By Marguerite Reardon
Democratic Sen. Amy Klobuchar on Tuesday said the bipartisan legislation she and Republican Sen. Charles Grassley introduced earlier this week that would bar internet companies from favoring their own products should send a strong signal to companies like Amazon, Google and Facebook that regulation is coming to rein in their power.
Klobuchar, a Minnesota Democrat who chairs the Senate Judiciary subcommittee on antitrust, and Iowa's Grassley, the top Republican on the Senate Judiciary Committee, introduced The American Innovation and Choice Online Act on Monday. The bill, which is supported by more than a half dozen Democrats and Republicans, could have huge implications for how these tech giants run their businesses.
She said the wide bipartisan support for the legislation is an indication that regulation is coming for Big Tech. She noted that the tech industry was likely a "little shocked" when she was able to get not only Grassley, but also other Republicans, such as Sens. Lindsey Graham of South Carolina, Josh Hawley of Arkansas and John Kennedy of Louisiana to co-sponsor the bill.
If it's passed, the bill would prohibit dominant platforms from favoring their own products or services, a practice known as self-preferencing. It would also bar these companies from discriminating against smaller competitors that use their platforms in a way that harms competition.
"What I want to do with the law is go after this exclusionary conduct, which I think is outrageous," she said at the WSJ Tech Live conference. "These are common sense reforms."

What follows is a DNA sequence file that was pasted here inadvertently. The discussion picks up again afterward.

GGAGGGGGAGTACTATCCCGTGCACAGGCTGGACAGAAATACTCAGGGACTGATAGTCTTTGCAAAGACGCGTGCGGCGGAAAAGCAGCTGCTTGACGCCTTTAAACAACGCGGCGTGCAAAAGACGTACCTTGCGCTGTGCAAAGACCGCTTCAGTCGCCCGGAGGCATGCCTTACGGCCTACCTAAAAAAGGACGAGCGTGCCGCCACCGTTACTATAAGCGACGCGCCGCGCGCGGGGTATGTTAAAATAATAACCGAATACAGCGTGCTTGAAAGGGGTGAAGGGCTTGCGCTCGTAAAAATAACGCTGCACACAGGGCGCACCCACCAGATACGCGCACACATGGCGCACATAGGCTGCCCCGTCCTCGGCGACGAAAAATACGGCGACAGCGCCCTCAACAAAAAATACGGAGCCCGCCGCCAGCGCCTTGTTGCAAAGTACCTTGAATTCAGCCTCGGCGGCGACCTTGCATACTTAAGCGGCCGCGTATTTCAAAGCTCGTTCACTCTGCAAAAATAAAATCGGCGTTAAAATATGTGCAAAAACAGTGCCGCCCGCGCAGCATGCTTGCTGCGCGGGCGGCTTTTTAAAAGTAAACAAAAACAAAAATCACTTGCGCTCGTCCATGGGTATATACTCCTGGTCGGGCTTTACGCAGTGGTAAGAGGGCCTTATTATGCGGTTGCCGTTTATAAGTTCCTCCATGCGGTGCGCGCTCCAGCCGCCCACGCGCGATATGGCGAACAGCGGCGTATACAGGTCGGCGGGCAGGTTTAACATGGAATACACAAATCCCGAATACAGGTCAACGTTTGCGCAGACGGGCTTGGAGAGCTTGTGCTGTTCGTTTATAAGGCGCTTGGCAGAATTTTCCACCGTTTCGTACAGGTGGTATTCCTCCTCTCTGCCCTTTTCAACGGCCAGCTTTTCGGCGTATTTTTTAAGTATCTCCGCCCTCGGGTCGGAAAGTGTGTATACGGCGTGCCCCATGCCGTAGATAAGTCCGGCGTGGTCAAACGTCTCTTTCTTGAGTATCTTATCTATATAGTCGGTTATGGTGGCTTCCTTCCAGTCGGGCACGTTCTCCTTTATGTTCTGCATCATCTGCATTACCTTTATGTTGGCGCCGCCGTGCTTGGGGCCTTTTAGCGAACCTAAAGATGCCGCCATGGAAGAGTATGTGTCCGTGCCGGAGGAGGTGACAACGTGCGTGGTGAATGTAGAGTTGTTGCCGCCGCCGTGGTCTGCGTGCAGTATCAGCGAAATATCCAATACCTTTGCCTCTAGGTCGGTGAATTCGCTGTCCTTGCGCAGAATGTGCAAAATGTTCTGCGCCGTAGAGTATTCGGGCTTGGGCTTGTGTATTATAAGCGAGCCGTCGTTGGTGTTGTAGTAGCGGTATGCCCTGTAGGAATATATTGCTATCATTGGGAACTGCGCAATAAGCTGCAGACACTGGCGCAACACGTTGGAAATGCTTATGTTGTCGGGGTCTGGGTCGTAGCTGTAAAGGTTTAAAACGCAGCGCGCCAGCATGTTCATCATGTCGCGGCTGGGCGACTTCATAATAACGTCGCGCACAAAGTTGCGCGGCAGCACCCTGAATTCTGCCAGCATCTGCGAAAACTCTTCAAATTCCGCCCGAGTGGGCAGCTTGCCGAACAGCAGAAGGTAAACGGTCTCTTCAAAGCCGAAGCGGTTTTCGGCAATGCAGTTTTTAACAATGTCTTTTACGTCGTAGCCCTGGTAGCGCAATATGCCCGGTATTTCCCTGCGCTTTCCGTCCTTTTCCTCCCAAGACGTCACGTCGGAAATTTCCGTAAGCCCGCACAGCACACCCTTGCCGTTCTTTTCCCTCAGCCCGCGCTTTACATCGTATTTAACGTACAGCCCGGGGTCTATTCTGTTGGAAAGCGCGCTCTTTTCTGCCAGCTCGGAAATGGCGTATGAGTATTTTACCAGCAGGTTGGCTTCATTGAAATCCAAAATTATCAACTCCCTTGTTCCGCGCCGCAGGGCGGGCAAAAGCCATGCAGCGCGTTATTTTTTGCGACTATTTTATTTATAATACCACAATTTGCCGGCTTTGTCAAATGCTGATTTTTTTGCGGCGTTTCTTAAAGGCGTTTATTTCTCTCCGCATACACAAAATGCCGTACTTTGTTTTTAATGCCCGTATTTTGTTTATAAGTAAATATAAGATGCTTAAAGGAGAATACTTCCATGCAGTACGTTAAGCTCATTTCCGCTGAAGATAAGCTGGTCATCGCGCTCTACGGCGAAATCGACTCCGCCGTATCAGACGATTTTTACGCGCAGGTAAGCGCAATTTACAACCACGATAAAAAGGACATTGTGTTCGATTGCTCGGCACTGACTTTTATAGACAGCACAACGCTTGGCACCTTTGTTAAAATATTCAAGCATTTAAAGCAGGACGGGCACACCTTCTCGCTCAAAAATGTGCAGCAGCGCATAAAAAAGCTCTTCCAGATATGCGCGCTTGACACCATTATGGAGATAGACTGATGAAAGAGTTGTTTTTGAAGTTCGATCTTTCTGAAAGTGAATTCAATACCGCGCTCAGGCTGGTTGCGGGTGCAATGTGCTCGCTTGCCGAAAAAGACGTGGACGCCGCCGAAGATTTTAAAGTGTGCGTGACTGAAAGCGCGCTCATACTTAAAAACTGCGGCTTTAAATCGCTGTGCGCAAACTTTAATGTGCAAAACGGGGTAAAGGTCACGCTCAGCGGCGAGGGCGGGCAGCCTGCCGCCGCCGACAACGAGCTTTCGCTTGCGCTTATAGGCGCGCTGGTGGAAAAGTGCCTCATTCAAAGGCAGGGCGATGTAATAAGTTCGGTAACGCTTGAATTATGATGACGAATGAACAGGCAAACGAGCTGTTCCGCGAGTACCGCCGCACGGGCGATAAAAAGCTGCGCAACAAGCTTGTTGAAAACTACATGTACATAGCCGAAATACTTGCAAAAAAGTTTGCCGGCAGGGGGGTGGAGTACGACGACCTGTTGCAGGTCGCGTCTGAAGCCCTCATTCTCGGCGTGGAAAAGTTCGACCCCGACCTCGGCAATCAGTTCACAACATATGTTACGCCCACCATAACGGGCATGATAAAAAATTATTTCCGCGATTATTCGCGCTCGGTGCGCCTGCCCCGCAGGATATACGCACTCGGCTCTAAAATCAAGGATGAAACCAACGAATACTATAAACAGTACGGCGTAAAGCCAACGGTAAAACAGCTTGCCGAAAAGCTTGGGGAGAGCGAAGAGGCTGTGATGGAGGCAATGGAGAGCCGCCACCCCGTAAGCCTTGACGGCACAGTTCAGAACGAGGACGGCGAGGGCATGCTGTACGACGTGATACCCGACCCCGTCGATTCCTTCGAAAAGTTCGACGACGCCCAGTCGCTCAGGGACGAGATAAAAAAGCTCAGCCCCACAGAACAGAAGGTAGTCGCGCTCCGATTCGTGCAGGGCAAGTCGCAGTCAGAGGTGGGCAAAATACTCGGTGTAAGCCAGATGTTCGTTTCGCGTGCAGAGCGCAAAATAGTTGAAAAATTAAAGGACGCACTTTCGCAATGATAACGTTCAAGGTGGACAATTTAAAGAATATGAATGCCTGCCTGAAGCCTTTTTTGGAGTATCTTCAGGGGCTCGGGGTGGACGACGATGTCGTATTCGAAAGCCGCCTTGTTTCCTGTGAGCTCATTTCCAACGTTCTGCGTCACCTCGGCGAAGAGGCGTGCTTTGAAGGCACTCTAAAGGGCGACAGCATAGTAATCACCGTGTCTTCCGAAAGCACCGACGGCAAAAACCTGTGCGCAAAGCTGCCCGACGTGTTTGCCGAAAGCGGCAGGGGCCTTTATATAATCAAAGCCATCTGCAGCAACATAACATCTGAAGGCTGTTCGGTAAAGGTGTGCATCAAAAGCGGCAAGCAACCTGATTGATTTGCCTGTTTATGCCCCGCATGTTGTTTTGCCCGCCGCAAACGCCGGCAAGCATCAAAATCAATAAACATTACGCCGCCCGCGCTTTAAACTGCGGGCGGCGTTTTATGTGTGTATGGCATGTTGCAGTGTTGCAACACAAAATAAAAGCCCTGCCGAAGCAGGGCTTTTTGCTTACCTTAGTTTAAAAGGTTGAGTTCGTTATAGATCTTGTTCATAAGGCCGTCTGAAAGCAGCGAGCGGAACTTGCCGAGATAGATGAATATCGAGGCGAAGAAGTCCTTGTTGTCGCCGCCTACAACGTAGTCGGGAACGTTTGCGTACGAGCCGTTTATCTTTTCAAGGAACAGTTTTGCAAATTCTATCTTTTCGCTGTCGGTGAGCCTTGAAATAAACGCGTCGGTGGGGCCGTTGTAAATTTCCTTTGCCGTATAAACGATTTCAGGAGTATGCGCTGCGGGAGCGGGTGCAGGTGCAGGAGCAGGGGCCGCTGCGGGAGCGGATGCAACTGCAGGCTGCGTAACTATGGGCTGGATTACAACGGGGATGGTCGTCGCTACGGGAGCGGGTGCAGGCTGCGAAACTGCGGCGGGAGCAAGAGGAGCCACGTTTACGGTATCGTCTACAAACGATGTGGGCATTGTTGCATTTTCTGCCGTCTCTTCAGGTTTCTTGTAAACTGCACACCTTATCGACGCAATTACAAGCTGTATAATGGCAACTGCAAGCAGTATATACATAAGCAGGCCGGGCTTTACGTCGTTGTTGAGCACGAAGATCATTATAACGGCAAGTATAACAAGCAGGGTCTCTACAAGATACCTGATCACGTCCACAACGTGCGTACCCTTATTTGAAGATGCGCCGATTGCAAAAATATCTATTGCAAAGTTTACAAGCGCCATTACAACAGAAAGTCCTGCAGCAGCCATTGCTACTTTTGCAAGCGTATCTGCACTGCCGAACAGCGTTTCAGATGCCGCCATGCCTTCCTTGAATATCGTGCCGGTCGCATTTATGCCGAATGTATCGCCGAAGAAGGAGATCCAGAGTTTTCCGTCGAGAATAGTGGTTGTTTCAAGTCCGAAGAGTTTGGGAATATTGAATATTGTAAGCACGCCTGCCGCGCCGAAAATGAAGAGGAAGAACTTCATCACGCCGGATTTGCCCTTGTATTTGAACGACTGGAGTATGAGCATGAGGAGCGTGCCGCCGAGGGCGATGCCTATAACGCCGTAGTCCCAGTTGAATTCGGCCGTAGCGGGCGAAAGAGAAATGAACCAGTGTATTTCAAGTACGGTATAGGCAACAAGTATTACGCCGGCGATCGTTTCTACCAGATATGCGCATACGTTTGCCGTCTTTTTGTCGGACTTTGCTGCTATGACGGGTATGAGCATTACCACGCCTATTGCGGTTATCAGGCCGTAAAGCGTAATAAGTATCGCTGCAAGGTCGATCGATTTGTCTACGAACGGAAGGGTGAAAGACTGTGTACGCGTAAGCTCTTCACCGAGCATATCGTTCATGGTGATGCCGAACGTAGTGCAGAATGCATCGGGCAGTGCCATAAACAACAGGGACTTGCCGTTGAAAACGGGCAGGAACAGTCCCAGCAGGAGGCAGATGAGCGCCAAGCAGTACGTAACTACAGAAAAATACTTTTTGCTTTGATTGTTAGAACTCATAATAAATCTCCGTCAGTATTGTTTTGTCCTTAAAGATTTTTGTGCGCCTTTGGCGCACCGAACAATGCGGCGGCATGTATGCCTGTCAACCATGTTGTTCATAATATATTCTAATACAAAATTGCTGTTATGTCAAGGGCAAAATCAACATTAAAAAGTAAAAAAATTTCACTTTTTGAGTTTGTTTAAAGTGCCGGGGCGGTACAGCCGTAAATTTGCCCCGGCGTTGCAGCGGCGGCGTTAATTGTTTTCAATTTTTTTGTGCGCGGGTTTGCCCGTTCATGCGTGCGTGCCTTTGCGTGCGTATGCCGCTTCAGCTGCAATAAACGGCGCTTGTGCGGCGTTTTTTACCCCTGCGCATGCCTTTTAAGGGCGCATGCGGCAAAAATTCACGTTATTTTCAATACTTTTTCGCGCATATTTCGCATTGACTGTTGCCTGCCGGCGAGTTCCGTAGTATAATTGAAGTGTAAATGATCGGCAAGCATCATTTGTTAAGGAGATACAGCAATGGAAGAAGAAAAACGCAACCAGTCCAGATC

The House Judiciary Committee passed a similar bill earlier this year.
The bill is the latest in a string of legislation that Republicans and Democrats have introduced as they struggle to address the outsized influence tech giants have over American life. It also comes on the heels of Senate testimony from Facebook whistleblower Frances Haugen, who leaked thousands of internal documents about the company that she says show Facebook disregarded its own internal research that found its Instagram app is harmful to teen girls. Facebook disagrees with this assessment and says the research shows that many teenagers benefit from its app.
In her testimony, Haugen urged lawmakers to take steps to address the company's increasingly destructive role in society. Klobuchar said these disclosures, and the concerns that parents have about their children on social media, are propelling legislative efforts to protect children online.
While many on Capitol Hill, including Klobuchar, say the time has come to regulate Big Tech companies, there's been less agreement on how to do it. As a result, several pieces of legislation have stalled. Now consensus is forming on a number of issues, Klobuchar said.
Lawmakers from both parties are considering a total repeal of the liability shield known as Section 230 of the Communications Decency Act of 1996, rather than a narrowly focused update to the law, she said.